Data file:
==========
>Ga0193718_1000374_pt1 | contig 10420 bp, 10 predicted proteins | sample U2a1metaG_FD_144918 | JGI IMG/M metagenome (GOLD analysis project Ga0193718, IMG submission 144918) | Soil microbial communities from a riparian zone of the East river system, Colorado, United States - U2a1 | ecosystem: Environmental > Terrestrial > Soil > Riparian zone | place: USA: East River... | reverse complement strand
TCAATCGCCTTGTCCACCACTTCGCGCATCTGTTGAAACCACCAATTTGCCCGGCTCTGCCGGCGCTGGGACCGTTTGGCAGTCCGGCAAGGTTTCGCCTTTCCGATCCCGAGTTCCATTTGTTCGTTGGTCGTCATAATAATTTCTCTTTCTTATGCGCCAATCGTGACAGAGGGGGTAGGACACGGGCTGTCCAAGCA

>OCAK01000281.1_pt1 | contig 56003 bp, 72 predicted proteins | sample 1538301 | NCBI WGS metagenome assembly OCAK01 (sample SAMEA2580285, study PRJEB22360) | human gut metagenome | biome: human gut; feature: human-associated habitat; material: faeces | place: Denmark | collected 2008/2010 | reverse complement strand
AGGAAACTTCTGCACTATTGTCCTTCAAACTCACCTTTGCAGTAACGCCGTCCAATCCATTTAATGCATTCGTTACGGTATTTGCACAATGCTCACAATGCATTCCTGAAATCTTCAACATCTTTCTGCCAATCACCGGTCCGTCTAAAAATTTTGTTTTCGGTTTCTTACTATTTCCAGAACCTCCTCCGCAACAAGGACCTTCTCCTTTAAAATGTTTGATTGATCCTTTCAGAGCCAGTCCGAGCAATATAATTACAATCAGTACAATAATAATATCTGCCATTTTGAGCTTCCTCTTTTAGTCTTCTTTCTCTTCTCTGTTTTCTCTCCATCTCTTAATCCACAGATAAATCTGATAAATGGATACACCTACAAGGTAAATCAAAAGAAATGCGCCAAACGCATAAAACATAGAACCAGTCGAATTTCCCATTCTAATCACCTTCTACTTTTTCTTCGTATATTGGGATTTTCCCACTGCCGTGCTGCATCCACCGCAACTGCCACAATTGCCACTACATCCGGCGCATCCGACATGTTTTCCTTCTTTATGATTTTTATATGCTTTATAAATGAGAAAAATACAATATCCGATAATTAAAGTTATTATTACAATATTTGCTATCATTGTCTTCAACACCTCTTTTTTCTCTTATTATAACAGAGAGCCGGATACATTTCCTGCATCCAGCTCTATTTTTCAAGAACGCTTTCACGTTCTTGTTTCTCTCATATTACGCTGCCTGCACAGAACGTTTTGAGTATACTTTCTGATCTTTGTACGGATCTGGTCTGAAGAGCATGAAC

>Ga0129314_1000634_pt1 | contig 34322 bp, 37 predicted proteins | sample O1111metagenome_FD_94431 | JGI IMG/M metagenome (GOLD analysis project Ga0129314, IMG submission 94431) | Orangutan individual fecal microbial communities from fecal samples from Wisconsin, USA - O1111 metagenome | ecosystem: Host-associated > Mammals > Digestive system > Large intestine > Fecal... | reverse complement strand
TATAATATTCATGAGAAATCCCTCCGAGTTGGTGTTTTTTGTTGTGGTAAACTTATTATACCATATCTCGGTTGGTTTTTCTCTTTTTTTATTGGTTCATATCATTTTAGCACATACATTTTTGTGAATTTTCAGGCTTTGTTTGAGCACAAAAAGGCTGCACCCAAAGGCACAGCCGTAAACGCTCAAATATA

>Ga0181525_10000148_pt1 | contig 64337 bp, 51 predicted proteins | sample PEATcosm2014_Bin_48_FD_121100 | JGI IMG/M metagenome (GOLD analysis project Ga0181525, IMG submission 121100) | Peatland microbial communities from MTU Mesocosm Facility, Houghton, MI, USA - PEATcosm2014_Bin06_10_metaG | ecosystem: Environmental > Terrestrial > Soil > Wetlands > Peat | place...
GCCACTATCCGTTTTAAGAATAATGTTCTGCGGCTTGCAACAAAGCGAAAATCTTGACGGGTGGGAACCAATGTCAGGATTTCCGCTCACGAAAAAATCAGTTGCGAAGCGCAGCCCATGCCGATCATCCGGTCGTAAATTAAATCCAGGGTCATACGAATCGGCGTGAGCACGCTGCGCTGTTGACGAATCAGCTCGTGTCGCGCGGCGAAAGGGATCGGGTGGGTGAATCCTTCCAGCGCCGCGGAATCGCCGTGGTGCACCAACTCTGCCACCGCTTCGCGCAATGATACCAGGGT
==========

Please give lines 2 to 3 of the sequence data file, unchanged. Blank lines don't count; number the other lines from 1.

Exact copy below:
TCAATCGCCTTGTCCACCACTTCGCGCATCTGTTGAAACCACCAATTTGCCCGGCTCTGCCGGCGCTGGGACCGTTTGGCAGTCCGGCAAGGTTTCGCCTTTCCGATCCCGAGTTCCATTTGTTCGTTGGTCGTCATAATAATTTCTCTTTCTTATGCGCCAATCGTGACAGAGGGGGTAGGACACGGGCTGTCCAAGCA

>OCAK01000281.1_pt1 | contig 56003 bp, 72 predicted proteins | sample 1538301 | NCBI WGS metagenome assembly OCAK01 (sample SAMEA2580285, study PRJEB22360) | human gut metagenome | biome: human gut; feature: human-associated habitat; material: faeces | place: Denmark | collected 2008/2010 | reverse complement strand